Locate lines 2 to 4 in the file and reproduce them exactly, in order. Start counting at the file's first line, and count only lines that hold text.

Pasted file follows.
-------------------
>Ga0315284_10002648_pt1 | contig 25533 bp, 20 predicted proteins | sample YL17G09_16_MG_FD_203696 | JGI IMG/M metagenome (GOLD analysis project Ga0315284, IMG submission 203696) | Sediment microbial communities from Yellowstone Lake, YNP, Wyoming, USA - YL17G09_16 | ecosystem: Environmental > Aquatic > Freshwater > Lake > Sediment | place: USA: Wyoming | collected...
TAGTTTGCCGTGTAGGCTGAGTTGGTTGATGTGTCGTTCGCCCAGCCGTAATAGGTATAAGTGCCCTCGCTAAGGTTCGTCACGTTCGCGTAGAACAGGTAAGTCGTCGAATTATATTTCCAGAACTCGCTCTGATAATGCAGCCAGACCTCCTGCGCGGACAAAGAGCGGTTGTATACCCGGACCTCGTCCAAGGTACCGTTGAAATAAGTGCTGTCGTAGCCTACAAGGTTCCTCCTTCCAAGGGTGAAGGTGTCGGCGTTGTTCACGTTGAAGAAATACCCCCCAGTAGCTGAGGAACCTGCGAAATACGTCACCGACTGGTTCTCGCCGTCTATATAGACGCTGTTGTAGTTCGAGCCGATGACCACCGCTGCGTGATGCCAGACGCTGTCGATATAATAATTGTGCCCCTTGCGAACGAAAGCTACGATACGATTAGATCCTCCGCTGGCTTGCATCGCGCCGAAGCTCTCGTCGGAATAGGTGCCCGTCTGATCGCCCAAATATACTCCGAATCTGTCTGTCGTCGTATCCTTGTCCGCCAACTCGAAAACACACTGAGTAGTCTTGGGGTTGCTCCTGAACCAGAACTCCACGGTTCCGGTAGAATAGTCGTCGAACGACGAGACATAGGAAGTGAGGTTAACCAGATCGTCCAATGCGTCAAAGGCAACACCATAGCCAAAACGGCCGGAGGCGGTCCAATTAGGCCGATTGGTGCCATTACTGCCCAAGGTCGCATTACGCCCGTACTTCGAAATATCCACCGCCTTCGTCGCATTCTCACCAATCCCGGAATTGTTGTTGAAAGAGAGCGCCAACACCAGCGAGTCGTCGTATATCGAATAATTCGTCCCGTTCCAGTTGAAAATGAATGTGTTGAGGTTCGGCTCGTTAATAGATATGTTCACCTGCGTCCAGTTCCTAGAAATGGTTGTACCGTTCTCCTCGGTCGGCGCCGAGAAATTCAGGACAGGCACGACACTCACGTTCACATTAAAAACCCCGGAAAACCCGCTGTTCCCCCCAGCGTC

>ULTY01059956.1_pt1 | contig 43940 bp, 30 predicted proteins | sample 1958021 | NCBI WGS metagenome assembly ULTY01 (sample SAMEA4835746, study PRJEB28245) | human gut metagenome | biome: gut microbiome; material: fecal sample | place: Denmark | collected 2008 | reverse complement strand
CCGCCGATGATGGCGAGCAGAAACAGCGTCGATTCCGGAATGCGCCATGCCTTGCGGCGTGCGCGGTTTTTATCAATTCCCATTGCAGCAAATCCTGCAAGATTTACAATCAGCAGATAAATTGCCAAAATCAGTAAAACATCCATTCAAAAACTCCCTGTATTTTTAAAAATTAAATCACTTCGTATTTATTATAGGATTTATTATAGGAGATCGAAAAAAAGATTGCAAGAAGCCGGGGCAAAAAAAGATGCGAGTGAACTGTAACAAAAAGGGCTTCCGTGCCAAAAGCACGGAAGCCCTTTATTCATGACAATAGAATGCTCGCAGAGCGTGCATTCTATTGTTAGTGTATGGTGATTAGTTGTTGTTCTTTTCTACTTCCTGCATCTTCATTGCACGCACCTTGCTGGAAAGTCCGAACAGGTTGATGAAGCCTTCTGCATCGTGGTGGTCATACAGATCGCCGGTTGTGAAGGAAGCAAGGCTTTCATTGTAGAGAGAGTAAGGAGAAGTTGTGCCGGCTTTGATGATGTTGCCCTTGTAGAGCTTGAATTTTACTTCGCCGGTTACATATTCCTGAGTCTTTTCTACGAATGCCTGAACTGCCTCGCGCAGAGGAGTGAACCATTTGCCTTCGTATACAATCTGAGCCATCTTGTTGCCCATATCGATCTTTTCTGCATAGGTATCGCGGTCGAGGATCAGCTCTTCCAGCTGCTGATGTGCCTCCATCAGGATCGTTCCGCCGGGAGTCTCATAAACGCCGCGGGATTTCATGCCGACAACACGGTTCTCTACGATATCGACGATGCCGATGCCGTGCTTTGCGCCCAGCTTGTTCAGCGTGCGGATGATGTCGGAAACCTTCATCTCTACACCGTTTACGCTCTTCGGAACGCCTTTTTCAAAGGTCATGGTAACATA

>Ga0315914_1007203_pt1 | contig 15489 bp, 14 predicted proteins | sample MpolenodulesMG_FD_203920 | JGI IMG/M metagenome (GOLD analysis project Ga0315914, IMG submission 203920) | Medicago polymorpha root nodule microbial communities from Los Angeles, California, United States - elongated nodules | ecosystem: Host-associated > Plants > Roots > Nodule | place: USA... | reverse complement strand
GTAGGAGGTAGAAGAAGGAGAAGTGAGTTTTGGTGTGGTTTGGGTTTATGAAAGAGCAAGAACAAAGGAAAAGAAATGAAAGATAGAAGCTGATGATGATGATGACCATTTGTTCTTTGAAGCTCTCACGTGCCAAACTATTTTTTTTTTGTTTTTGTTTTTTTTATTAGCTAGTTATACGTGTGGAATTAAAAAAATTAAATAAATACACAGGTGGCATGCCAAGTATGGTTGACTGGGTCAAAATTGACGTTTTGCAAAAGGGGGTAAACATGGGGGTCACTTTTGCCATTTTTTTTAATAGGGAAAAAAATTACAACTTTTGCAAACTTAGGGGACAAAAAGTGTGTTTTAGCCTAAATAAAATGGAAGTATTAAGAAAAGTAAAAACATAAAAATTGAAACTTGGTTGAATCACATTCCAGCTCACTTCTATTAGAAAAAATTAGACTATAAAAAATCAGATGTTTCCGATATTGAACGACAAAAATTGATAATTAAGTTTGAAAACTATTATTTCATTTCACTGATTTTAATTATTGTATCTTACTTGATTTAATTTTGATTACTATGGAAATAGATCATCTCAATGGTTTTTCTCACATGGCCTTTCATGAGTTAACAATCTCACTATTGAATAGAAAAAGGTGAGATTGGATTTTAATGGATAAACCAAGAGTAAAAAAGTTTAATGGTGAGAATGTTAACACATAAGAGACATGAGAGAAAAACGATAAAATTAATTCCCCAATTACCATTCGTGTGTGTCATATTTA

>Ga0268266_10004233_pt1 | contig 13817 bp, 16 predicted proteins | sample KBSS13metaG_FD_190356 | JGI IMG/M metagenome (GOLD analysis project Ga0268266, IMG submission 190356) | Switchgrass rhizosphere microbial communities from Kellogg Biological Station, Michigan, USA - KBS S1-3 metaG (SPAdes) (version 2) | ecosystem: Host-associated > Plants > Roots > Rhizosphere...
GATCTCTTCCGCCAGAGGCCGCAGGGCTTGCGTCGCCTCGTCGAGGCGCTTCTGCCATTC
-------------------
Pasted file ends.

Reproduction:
TAGTTTGCCGTGTAGGCTGAGTTGGTTGATGTGTCGTTCGCCCAGCCGTAATAGGTATAAGTGCCCTCGCTAAGGTTCGTCACGTTCGCGTAGAACAGGTAAGTCGTCGAATTATATTTCCAGAACTCGCTCTGATAATGCAGCCAGACCTCCTGCGCGGACAAAGAGCGGTTGTATACCCGGACCTCGTCCAAGGTACCGTTGAAATAAGTGCTGTCGTAGCCTACAAGGTTCCTCCTTCCAAGGGTGAAGGTGTCGGCGTTGTTCACGTTGAAGAAATACCCCCCAGTAGCTGAGGAACCTGCGAAATACGTCACCGACTGGTTCTCGCCGTCTATATAGACGCTGTTGTAGTTCGAGCCGATGACCACCGCTGCGTGATGCCAGACGCTGTCGATATAATAATTGTGCCCCTTGCGAACGAAAGCTACGATACGATTAGATCCTCCGCTGGCTTGCATCGCGCCGAAGCTCTCGTCGGAATAGGTGCCCGTCTGATCGCCCAAATATACTCCGAATCTGTCTGTCGTCGTATCCTTGTCCGCCAACTCGAAAACACACTGAGTAGTCTTGGGGTTGCTCCTGAACCAGAACTCCACGGTTCCGGTAGAATAGTCGTCGAACGACGAGACATAGGAAGTGAGGTTAACCAGATCGTCCAATGCGTCAAAGGCAACACCATAGCCAAAACGGCCGGAGGCGGTCCAATTAGGCCGATTGGTGCCATTACTGCCCAAGGTCGCATTACGCCCGTACTTCGAAATATCCACCGCCTTCGTCGCATTCTCACCAATCCCGGAATTGTTGTTGAAAGAGAGCGCCAACACCAGCGAGTCGTCGTATATCGAATAATTCGTCCCGTTCCAGTTGAAAATGAATGTGTTGAGGTTCGGCTCGTTAATAGATATGTTCACCTGCGTCCAGTTCCTAGAAATGGTTGTACCGTTCTCCTCGGTCGGCGCCGAGAAATTCAGGACAGGCACGACACTCACGTTCACATTAAAAACCCCGGAAAACCCGCTGTTCCCCCCAGCGTC

>ULTY01059956.1_pt1 | contig 43940 bp, 30 predicted proteins | sample 1958021 | NCBI WGS metagenome assembly ULTY01 (sample SAMEA4835746, study PRJEB28245) | human gut metagenome | biome: gut microbiome; material: fecal sample | place: Denmark | collected 2008 | reverse complement strand
CCGCCGATGATGGCGAGCAGAAACAGCGTCGATTCCGGAATGCGCCATGCCTTGCGGCGTGCGCGGTTTTTATCAATTCCCATTGCAGCAAATCCTGCAAGATTTACAATCAGCAGATAAATTGCCAAAATCAGTAAAACATCCATTCAAAAACTCCCTGTATTTTTAAAAATTAAATCACTTCGTATTTATTATAGGATTTATTATAGGAGATCGAAAAAAAGATTGCAAGAAGCCGGGGCAAAAAAAGATGCGAGTGAACTGTAACAAAAAGGGCTTCCGTGCCAAAAGCACGGAAGCCCTTTATTCATGACAATAGAATGCTCGCAGAGCGTGCATTCTATTGTTAGTGTATGGTGATTAGTTGTTGTTCTTTTCTACTTCCTGCATCTTCATTGCACGCACCTTGCTGGAAAGTCCGAACAGGTTGATGAAGCCTTCTGCATCGTGGTGGTCATACAGATCGCCGGTTGTGAAGGAAGCAAGGCTTTCATTGTAGAGAGAGTAAGGAGAAGTTGTGCCGGCTTTGATGATGTTGCCCTTGTAGAGCTTGAATTTTACTTCGCCGGTTACATATTCCTGAGTCTTTTCTACGAATGCCTGAACTGCCTCGCGCAGAGGAGTGAACCATTTGCCTTCGTATACAATCTGAGCCATCTTGTTGCCCATATCGATCTTTTCTGCATAGGTATCGCGGTCGAGGATCAGCTCTTCCAGCTGCTGATGTGCCTCCATCAGGATCGTTCCGCCGGGAGTCTCATAAACGCCGCGGGATTTCATGCCGACAACACGGTTCTCTACGATATCGACGATGCCGATGCCGTGCTTTGCGCCCAGCTTGTTCAGCGTGCGGATGATGTCGGAAACCTTCATCTCTACACCGTTTACGCTCTTCGGAACGCCTTTTTCAAAGGTCATGGTAACATA